What is Probate?
Probate is a court proceeding which allows a decedent's assets to be distributed either in accordance with the decedent's will or as directed by the law in the state in which the decedent resided at the time of his or her death.The process of probate is usually started by the filing of a document, sometimes referred to as a pleading in legal speak, with the court, in the county in which the decedent lived in at the time of his or her death. If the decedent died with a will, the original will normally accompanies the application submitted to the court.
In the application, the applicant asks the court to appoint a personal representative. It is the personal representative who collects the decedents assets, pays the decedent's bills, and then distributes the decedent's assets in accordance with the decedent's will or by the laws established in the state where the decedent died. Dying without a will is commonly referred to, again in legal speak, as dying intestate.
As a general rule, barring any complexities, the probate process should last no more than six months. During the six-month period of time a notice to creditors is usually published in a newspaper in the county in which the decedent resided giving the decedent's creditors the right to file a claim in the estate. A claim can be contested, if the personal representative believes it is not legitimate. Distributions, at least in whole, are not made until all creditor claims have either been settled or paid. The conservative approach is to not make distributions until the period of time in which creditors have to file a claim has lapsed.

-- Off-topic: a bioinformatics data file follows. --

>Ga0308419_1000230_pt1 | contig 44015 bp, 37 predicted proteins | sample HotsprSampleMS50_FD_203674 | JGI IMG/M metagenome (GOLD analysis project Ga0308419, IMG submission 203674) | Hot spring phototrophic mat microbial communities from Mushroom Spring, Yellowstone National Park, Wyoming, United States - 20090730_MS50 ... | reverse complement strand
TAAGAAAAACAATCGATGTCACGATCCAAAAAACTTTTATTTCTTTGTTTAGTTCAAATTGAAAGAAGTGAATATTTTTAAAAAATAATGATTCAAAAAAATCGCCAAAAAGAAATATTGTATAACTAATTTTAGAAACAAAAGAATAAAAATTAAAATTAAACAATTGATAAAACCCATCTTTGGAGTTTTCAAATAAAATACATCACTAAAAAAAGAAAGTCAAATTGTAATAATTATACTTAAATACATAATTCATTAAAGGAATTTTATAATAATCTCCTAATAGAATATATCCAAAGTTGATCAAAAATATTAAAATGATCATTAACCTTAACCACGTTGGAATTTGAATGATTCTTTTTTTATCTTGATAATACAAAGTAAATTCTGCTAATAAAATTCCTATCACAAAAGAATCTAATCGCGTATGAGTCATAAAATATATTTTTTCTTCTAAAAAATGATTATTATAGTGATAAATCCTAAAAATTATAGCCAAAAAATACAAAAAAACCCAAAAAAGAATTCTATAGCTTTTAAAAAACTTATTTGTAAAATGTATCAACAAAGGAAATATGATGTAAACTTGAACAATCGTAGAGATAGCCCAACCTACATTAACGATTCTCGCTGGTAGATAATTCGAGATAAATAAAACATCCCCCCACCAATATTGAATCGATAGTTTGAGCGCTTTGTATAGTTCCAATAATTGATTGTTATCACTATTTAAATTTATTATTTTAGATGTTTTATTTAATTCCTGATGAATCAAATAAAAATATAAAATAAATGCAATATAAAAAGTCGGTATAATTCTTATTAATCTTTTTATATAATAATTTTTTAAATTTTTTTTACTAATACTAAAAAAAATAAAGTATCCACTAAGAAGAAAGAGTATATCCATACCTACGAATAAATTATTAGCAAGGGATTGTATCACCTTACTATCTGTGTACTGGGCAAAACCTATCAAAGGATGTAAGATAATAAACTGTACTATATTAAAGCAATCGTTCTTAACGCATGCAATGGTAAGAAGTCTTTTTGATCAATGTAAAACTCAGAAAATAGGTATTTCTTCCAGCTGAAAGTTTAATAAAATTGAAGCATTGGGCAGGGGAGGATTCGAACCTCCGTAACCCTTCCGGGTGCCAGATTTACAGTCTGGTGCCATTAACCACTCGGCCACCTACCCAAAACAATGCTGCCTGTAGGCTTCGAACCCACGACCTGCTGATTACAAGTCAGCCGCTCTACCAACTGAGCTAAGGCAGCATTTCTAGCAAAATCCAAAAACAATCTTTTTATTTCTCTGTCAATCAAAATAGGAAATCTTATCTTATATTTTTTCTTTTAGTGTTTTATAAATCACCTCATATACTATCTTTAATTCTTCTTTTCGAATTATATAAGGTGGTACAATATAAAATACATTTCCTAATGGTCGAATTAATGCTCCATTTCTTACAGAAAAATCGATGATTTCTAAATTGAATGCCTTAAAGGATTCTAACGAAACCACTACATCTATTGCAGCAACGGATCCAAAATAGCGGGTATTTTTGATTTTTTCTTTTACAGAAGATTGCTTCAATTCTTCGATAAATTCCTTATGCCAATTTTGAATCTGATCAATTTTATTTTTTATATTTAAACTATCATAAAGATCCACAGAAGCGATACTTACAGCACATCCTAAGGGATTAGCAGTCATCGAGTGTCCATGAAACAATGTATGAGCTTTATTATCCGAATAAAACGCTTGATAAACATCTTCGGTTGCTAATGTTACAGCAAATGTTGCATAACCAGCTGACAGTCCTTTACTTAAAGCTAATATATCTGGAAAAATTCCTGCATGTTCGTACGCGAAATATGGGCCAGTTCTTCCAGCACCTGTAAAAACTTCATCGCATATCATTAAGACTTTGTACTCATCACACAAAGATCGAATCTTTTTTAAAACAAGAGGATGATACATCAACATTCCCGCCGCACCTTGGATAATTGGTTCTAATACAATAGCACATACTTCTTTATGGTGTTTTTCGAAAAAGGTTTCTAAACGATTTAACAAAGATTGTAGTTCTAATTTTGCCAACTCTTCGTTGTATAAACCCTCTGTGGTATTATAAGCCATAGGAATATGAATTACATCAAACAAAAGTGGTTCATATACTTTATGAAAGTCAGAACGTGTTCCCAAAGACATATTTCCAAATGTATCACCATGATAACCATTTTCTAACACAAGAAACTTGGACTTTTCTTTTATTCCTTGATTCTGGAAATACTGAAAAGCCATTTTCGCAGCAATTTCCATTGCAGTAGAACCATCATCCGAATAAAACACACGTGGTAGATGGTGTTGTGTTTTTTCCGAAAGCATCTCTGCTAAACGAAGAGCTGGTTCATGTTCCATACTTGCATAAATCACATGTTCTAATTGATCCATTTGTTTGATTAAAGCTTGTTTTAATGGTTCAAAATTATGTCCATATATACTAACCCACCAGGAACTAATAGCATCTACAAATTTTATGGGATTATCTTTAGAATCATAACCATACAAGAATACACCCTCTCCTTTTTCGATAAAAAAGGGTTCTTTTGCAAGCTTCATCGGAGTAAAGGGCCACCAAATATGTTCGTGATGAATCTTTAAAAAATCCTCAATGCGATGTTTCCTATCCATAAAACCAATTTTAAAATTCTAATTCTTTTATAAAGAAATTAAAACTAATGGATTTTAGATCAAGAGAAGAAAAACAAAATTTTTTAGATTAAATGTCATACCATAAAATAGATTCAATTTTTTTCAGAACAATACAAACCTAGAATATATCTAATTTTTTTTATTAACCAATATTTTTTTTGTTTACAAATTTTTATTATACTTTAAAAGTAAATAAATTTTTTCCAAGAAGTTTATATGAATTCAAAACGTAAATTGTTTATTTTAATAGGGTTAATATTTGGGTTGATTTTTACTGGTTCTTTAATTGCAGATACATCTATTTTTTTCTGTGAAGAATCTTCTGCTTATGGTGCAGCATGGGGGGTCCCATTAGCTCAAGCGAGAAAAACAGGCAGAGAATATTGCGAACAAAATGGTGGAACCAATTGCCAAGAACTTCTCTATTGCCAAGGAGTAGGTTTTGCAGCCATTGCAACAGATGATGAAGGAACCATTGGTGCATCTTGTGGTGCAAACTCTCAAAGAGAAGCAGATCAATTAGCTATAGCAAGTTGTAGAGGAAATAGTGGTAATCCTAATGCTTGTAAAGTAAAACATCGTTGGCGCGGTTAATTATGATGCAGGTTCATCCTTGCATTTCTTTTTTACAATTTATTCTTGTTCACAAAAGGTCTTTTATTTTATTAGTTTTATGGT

Another complicating factor, which can cause a delay in closing an estate, is the filing of income taxes. Sometimes, the personal representative finds he or she must continue to act in this capacity to gather information, which is often not available until the first quarter of the year, to file income tax returns for the year in which the decedent died. In many cases this is the cause of the delay in closing the estate. It does not necessarily mean distributions cannot be made from the estate. It just means the estate cannot be closed as expeditiously as the heirs might wish. This is not the fault of the probate process.
It is possible, someone may decide to contest the legitimacy of a will and this can cause a delay in the adminstration process. Contests are usually made for one of two reasons. The first reason is the decedent did not have sufficient mental capacity to sign the will and therefore the will is invalid.The second reason a contest is started relates to the fact the decedent was unduly influenced by someone to alter a prior estate plan. Neither grounds for contesting it a will are easy to prove. It is very difficult to show that on a particular day and time when a will was executed the decedent did or did not have capacity. An easier course, to set aside a will, in many cases,is to show the decedent was unduly influenced and the will does not reflect the decedent's wishes, but the influencer!